Why write about any other topic than the one you’ve invested more than a decade and a half in? In celebration of Hobbit Day this year, I’ve decided to take you on a quest of your own–a quest on the true sexuality of everyone’s favorite hobbit, Frodo Baggins. (Not everyone’s, though; I fancy Samwise Gamgee.)
When people are watching the Lord of the Rings movies and reading the books, there’s clear references to what (at least our generation) would consider overtly romantic or sexual tones with the hobbits, especially between Frodo and Sam. I remember clearly, at the end of Return of the King, when my straight high school buddies winced queasily seeing Samwise hug, kiss, and exchange meaningful glances with Frodo. Sighs of relief were audible when Sam’s wife, Rosie, and their child were shown at home later on, Frodo long gone over the sea.
But the books and the movies just make you want to be held in a cuddly hobbits’ arms. Right? Tolkien was from a different day, and back then, physical and emotional intimacy between men was common and even considered necessary. Tolkien expresses this blithely in the novels: early on in Fellowship of the Ring, the hobbits all bathe together; Samwise kisses his master’s hand frequently; the hobbits run about naked on a hill, joyful at their rescue from evil barrow-wights. Tolkien goes through this so quickly that we wonder if evenhe is uncomfortable with these scenes. But, despite his Catholicism, Tolkien is actually indicating something entirely separate.
Frodo symbolizes what Tolkien loves best about the world. He’s essentially Tolkien himself, someone who likes to wander and explore, someone who is somewhat learned (mostly self-taught), and he has a respect for things naturally noble, artistic and pure. Sam symbolizes an almost proto-Frodo (that’s an awesome word!): while simplistic and clearly not as intelligent as Frodo, he is also aligned with nature and husbandry, artisans and the common folk. Both are inherently good and represent, truly, what ‘ordinary’ folks were to Tolkien. In Tolkien’s mind, Frodo is the master and Samwise is the servant. This relationship is not equatable to modern terms of servitude: there’s an actual relationship here, to the extent that the thought of Frodo paying money to Sam is never once mentioned in the books.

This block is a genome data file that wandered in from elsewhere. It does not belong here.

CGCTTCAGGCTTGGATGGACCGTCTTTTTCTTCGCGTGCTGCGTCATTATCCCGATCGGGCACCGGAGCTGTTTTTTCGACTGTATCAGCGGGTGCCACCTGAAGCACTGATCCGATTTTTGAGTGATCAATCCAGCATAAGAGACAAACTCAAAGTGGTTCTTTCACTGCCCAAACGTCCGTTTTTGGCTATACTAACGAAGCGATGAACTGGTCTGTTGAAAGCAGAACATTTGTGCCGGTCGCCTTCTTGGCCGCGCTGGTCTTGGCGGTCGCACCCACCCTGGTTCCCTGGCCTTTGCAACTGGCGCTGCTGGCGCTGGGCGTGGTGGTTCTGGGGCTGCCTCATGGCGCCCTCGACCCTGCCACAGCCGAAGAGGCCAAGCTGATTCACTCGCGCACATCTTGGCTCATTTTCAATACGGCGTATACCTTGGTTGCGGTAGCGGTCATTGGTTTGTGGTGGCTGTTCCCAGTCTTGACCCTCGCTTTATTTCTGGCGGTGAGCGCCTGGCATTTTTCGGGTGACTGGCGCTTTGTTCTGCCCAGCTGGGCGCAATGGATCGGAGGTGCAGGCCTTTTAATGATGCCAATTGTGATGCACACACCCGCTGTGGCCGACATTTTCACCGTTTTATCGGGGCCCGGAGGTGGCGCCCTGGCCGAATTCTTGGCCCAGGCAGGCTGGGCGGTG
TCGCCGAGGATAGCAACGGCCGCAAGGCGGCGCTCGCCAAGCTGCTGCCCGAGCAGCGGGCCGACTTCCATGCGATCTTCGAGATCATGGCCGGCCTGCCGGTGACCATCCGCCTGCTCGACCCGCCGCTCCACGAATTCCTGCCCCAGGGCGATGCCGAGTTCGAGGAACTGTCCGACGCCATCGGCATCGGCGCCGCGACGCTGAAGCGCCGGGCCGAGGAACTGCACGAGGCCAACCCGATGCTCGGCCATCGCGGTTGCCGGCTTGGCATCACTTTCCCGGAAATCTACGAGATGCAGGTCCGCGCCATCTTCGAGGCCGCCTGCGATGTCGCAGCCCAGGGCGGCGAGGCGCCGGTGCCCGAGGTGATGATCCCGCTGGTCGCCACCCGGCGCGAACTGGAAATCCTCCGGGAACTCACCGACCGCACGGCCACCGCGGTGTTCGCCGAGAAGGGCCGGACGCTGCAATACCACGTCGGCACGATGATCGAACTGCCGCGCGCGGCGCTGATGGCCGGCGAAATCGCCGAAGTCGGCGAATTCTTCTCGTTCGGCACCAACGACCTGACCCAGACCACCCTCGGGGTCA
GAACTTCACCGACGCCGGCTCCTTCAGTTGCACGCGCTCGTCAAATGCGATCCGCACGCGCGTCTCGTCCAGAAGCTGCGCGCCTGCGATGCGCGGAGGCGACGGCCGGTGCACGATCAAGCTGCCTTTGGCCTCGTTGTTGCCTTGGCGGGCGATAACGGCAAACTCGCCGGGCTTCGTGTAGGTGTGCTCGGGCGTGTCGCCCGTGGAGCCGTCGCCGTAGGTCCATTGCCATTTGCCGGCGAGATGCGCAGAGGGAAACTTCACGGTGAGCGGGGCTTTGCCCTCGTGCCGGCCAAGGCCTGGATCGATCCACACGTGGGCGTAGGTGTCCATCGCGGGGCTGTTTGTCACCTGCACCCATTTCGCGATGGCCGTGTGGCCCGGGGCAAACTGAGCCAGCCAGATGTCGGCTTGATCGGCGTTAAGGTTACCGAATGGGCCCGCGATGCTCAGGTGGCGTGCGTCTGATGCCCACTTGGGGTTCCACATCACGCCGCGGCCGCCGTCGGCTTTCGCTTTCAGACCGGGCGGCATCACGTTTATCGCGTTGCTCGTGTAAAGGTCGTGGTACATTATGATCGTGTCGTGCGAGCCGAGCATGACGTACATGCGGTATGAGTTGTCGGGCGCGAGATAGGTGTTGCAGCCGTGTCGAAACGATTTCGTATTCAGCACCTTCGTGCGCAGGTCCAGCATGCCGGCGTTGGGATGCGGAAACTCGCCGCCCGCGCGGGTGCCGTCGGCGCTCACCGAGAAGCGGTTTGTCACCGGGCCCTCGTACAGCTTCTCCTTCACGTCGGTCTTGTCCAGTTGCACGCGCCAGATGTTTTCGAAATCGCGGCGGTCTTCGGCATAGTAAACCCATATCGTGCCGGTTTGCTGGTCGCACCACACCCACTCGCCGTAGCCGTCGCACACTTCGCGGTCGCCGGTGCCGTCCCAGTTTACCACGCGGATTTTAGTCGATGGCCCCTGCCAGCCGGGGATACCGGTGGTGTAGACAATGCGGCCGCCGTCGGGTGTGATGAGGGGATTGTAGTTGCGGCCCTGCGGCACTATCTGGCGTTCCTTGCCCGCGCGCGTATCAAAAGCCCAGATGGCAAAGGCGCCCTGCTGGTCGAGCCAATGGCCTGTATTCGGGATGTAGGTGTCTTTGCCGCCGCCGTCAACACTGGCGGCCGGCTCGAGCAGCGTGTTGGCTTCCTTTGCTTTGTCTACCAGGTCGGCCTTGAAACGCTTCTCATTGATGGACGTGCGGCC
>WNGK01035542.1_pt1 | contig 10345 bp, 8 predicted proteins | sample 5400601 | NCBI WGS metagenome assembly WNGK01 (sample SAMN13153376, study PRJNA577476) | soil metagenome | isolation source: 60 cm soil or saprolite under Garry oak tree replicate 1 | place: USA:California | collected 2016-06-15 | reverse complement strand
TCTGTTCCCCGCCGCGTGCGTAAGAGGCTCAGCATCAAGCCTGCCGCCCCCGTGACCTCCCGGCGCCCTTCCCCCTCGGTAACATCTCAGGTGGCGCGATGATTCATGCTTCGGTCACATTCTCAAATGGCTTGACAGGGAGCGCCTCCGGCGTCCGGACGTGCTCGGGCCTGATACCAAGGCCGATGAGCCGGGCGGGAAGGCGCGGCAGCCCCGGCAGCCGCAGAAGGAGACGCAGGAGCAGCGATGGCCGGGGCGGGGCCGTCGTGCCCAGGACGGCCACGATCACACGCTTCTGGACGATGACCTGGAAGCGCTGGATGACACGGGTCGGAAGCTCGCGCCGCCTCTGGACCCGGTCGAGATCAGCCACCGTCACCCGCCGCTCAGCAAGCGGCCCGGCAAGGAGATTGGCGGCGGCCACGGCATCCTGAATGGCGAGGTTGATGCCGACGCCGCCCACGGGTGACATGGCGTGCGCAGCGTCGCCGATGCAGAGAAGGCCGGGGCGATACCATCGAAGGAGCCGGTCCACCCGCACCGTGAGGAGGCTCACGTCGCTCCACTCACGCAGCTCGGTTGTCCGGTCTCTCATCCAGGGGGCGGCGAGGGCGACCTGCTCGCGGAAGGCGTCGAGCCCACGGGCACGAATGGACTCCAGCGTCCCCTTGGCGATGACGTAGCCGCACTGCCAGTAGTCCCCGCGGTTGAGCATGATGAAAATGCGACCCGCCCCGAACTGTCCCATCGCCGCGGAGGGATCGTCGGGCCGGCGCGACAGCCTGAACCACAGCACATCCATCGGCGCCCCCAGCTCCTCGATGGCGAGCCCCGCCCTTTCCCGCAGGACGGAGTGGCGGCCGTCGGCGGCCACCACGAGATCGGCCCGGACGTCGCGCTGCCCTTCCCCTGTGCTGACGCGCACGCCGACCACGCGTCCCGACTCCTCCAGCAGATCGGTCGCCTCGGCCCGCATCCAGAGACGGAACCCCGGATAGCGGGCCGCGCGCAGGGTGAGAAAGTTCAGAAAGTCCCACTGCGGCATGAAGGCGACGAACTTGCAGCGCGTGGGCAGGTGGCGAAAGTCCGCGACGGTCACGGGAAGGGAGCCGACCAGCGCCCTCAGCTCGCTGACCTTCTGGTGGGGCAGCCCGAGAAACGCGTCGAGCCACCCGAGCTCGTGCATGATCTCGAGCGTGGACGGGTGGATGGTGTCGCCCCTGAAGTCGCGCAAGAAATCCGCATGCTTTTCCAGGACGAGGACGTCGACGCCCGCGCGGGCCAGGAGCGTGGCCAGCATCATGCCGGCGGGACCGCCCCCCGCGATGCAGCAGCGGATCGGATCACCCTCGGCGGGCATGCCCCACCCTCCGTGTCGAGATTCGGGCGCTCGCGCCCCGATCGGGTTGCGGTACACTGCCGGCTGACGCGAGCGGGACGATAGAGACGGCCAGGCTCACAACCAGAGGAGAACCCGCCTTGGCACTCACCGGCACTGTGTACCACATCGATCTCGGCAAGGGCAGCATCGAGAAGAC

Frodo, as the master of Samwise, is responsible for his actions and for his well-being. But he also teaches Samwise, treats him fairly, and essentially has him as a natural part of his inner circle (with Merry and Pippin, who somewhat constitute a hobbit gentry). Sawmwise, as the servant, is Frodo’s gardener, protector, and in some senses keeps Frodo sane with his ‘hobbit-sense’: he provides to Frodo what Frodo, as an absent-minded professor, lack. The relationship here is significant and total, essentially meaning that there is a great love between them, but it’s not romantic, it’s not platonic–it’s something other, a unique Victorian concept.
Let’s continue with the symbolism here. If Frodo represents that Tolkien loves best about the world, it only makes sense that Frodo’s constantly under attack. Poisoned by Shelob, stabbed by Ringwraiths, and constantly tempted by the des
ire of the Ring. Endless speculation can be brought about by what each of these things means–obvious ones are to equate the Ring with political power, Shelob with pollution, and so forth–but the point is clear that our morals, through Frodo, are under attack. Samwise–simple, straightforward Samwise–is here to both protect and save these ideals, someone he loves, clearly, but not in a romantic sense. When a soldier fights for his country, or for his beliefs, he does so out of love–but a qualitatively different love than the one he feels for his spouse.
At the end of the book, when Frodo and Sam return to the Shire, it’s almost anti-climactic as their relationship is so incredibly close, but us modern readers can’t comprehend that there might not be any action or consummation when two people are so connected.While Sam does marry Rose Cotton at the end of the novel, it’s worth noting that he and Rose were involved before the entire adventure, and Sam chose to go with Frodo rather than stay with Rose. In this way, we see that the love of ideals–the philosophical love that he and Frodo represent–go above and beyond the romantic love that society asks of us.
But a-ha! you say: Frodo never marries or even shows the slightest interest towards women! He must be gay! But the truth of the matter is, we simply don’t know what Frodo’s sexuality is. It just never comes up. A possible interpretation would be that Frodo found pleasure in other things–writing, socializing, exploring, reading books of l0re–rather than with a member of the opposite (or same) sex. Though, it’s worth considering that Tolkien probably didn’t write Frodo as a gay character, knowing it was still considered sinful and a disorder in his day.
In the months and years after Lord of the Rings, there were posts online about whether Elijah Wood was in a gay relationship with Dominic Monaghan or someone else (not like I was looking). But it’s more evidence to indicate that modern day readers and fans of Lord of the Rings assume a simplistic explanation of the complex, philosophical relationship between Frodo and Sam.